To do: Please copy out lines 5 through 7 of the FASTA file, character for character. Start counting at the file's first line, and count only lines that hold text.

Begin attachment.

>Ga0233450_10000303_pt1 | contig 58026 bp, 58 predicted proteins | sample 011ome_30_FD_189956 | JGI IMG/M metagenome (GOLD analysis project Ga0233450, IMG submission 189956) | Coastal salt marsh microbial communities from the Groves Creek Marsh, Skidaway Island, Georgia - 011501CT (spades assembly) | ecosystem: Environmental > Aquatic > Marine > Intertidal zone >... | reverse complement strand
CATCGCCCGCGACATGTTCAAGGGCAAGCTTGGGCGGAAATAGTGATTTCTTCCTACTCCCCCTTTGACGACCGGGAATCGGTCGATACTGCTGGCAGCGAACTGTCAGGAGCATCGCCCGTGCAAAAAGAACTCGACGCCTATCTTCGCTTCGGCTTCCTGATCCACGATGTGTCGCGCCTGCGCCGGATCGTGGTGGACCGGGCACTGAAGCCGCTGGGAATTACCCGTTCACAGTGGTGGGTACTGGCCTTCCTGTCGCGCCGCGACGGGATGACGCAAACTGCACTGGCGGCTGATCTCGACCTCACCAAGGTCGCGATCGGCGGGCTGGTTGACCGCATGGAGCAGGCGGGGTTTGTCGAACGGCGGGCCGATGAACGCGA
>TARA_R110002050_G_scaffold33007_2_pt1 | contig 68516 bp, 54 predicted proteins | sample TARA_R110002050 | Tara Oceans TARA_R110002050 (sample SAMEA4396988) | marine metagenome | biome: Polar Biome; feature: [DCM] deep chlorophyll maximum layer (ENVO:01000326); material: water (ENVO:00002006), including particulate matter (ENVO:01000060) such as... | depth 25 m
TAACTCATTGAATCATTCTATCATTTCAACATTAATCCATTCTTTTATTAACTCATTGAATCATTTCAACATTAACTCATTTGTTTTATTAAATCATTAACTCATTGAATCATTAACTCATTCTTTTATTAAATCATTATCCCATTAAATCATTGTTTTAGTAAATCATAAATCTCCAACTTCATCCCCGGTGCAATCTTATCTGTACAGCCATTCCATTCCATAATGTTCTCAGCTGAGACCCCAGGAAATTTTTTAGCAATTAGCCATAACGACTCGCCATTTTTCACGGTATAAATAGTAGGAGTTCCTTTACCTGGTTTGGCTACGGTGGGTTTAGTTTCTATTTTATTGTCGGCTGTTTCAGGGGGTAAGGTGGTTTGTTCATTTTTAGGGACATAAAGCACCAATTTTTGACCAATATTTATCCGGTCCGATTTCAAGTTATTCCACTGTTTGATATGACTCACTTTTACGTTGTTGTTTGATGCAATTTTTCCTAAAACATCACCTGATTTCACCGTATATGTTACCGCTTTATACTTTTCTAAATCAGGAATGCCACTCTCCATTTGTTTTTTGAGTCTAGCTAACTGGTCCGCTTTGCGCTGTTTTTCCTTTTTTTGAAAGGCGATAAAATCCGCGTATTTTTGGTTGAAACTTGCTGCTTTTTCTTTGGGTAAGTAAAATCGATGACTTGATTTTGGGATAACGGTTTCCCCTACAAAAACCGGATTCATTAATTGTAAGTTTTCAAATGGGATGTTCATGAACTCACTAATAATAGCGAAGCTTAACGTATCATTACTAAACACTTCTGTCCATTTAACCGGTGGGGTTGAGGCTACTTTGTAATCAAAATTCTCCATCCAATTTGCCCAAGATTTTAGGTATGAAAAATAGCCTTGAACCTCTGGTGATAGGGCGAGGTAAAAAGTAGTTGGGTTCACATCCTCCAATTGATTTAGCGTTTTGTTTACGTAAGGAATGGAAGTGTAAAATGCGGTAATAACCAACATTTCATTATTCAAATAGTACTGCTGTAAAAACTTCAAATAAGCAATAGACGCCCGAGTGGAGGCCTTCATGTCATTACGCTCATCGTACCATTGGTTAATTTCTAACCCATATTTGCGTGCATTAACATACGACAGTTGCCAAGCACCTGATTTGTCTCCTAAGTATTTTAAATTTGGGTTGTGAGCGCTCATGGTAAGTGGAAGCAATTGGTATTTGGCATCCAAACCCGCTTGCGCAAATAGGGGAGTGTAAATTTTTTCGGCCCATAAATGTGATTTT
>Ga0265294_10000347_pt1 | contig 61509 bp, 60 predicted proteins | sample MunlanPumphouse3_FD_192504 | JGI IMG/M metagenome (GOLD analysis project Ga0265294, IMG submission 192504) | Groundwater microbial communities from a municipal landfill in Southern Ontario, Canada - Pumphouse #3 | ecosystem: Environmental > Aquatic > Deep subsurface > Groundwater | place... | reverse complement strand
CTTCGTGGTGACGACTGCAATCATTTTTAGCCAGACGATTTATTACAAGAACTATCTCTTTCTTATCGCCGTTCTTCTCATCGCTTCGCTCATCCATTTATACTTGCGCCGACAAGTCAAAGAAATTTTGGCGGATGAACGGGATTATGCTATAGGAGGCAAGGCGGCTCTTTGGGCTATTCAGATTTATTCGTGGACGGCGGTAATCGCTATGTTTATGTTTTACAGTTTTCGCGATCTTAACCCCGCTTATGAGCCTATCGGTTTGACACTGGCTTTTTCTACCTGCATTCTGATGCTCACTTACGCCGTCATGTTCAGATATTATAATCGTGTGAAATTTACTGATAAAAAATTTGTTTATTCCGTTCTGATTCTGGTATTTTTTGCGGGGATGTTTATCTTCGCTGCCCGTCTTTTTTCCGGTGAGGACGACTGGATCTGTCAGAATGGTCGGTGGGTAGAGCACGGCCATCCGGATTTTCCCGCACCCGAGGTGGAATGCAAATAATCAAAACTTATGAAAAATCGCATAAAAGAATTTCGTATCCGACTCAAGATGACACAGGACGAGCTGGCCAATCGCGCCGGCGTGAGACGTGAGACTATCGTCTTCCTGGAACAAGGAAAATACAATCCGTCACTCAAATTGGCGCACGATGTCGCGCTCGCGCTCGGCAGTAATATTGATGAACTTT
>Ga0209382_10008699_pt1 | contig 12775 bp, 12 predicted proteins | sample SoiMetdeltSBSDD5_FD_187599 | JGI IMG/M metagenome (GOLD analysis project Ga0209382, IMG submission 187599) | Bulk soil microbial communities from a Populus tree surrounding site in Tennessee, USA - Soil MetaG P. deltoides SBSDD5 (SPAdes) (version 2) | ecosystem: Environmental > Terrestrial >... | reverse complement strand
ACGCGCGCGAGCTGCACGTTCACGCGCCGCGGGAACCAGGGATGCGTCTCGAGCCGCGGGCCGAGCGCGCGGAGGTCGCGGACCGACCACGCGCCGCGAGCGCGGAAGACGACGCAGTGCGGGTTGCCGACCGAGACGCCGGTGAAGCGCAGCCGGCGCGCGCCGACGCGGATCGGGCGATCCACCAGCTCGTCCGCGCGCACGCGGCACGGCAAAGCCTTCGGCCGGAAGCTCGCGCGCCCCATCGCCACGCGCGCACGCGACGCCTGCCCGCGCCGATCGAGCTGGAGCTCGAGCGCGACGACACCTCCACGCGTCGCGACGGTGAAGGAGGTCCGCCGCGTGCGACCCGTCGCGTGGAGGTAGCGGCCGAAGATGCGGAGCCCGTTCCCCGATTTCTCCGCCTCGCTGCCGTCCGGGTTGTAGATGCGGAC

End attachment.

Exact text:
>Ga0265294_10000347_pt1 | contig 61509 bp, 60 predicted proteins | sample MunlanPumphouse3_FD_192504 | JGI IMG/M metagenome (GOLD analysis project Ga0265294, IMG submission 192504) | Groundwater microbial communities from a municipal landfill in Southern Ontario, Canada - Pumphouse #3 | ecosystem: Environmental > Aquatic > Deep subsurface > Groundwater | place... | reverse complement strand
CTTCGTGGTGACGACTGCAATCATTTTTAGCCAGACGATTTATTACAAGAACTATCTCTTTCTTATCGCCGTTCTTCTCATCGCTTCGCTCATCCATTTATACTTGCGCCGACAAGTCAAAGAAATTTTGGCGGATGAACGGGATTATGCTATAGGAGGCAAGGCGGCTCTTTGGGCTATTCAGATTTATTCGTGGACGGCGGTAATCGCTATGTTTATGTTTTACAGTTTTCGCGATCTTAACCCCGCTTATGAGCCTATCGGTTTGACACTGGCTTTTTCTACCTGCATTCTGATGCTCACTTACGCCGTCATGTTCAGATATTATAATCGTGTGAAATTTACTGATAAAAAATTTGTTTATTCCGTTCTGATTCTGGTATTTTTTGCGGGGATGTTTATCTTCGCTGCCCGTCTTTTTTCCGGTGAGGACGACTGGATCTGTCAGAATGGTCGGTGGGTAGAGCACGGCCATCCGGATTTTCCCGCACCCGAGGTGGAATGCAAATAATCAAAACTTATGAAAAATCGCATAAAAGAATTTCGTATCCGACTCAAGATGACACAGGACGAGCTGGCCAATCGCGCCGGCGTGAGACGTGAGACTATCGTCTTCCTGGAACAAGGAAAATACAATCCGTCACTCAAATTGGCGCACGATGTCGCGCTCGCGCTCGGCAGTAATATTGATGAACTTT
>Ga0209382_10008699_pt1 | contig 12775 bp, 12 predicted proteins | sample SoiMetdeltSBSDD5_FD_187599 | JGI IMG/M metagenome (GOLD analysis project Ga0209382, IMG submission 187599) | Bulk soil microbial communities from a Populus tree surrounding site in Tennessee, USA - Soil MetaG P. deltoides SBSDD5 (SPAdes) (version 2) | ecosystem: Environmental > Terrestrial >... | reverse complement strand